Barriers to reporting sexual violence
Stop reading for a moment and think of your experience in your community. What inhibits victims from reporting rape?
Reasons for not reporting GBV include:
- Fear of stigma and discrimination. Someone who has been raped may be seen by others as unclean. She will be blamed for what has happened to her and may experience discrimination.
- Blame. Society expects girls and women to be able to avoid sexual violence including rape. If any form of sexual violence occurs, society often blames the woman for the way she behaves and dresses, saying that the rape is her fault because she has provoked sexual desires in boys and men.
- Fear of disbelief. Many girls do not think anyone will believe them, particularly if they have been abused by someone they know. For this reason, many people who have experienced sexual violence, including children, remain silent.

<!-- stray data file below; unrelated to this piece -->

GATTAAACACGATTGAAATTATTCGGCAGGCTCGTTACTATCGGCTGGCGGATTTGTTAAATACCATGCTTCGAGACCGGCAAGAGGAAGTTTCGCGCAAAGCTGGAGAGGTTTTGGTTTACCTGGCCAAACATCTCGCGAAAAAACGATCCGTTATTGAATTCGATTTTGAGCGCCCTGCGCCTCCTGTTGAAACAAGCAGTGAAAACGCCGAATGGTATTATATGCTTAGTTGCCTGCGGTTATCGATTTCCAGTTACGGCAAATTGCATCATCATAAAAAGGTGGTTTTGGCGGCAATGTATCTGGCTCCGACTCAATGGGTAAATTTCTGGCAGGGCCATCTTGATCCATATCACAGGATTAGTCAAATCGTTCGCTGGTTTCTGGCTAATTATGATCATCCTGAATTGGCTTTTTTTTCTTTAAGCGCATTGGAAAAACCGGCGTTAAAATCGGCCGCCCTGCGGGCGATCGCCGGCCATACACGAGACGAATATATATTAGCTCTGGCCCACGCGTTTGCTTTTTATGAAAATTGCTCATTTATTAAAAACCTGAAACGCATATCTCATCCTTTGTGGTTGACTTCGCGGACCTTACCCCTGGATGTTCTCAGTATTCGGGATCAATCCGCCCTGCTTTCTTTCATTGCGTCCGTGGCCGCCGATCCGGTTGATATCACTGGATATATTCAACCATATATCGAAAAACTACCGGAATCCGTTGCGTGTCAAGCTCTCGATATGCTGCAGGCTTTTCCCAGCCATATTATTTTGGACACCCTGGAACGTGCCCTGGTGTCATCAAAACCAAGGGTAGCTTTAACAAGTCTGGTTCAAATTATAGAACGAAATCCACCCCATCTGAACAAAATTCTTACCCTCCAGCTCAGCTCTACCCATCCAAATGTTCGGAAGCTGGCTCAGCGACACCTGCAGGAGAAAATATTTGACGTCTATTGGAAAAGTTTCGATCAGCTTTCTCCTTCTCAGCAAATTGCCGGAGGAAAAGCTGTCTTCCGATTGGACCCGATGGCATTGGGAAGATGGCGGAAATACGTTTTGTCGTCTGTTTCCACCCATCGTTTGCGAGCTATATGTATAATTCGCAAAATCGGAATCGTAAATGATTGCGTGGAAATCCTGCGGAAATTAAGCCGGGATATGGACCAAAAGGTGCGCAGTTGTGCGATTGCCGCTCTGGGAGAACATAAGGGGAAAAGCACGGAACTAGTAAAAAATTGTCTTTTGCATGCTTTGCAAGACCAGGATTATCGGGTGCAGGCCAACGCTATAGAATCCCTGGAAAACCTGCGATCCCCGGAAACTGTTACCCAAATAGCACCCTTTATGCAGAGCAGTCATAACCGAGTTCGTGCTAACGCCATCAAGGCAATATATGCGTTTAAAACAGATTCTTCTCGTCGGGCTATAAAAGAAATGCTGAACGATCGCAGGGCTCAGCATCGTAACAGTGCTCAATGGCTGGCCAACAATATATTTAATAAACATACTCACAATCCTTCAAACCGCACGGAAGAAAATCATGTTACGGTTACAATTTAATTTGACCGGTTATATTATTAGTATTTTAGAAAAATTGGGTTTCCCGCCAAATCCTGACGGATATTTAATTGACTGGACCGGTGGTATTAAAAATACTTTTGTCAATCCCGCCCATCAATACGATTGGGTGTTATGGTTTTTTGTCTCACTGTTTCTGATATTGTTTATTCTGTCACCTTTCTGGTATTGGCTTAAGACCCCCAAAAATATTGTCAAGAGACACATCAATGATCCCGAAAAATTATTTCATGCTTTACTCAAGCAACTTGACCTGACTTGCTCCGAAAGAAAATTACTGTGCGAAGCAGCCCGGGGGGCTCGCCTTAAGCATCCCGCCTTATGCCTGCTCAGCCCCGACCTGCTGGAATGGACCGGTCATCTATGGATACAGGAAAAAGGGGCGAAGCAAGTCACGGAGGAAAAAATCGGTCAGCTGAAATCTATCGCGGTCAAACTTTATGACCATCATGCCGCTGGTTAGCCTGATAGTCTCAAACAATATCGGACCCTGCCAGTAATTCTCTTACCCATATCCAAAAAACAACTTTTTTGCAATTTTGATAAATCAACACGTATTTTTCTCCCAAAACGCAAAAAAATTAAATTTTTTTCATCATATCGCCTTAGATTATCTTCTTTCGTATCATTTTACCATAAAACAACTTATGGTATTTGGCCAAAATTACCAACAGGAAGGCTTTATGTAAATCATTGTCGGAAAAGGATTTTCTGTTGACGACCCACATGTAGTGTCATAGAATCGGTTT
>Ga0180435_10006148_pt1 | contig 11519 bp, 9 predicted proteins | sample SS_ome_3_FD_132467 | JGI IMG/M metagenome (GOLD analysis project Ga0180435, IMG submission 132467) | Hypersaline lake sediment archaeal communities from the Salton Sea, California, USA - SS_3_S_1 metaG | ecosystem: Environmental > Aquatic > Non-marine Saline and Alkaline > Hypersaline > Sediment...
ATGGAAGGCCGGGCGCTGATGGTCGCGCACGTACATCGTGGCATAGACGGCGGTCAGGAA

- Fear of revenge. Many girls and women who are raped are intimidated by their attacker, who threatens that he and his family and friends will cause her further harm if she makes a police report. They may even make death threats.
- Ineffective policing. Even when young women who have been raped do report the case to the police they may not achieve much. They are not often protected by the police and if the wrong doer is not imprisoned they may be in greater danger than before.
- Health Professionals' attitudes. People who have experienced sexual violence can recover from the trauma if they find someone who will acknowledge their experience and provide support. One way they could heal is through hearing encouraging words from healthcare providers. However, health professional are not usually understanding and supportive when someone who has been raped seeks care from health facilities. They often tend to be judgemental. This is why many girls who experience GBV will seek practical help for health issues but will not talk about the violence that has caused them to attend at the health facility.
It is important that you as a health professional recognise these effects and offer help. In the next section, you will learn what roles you can play to prevent and manage GBV in your community.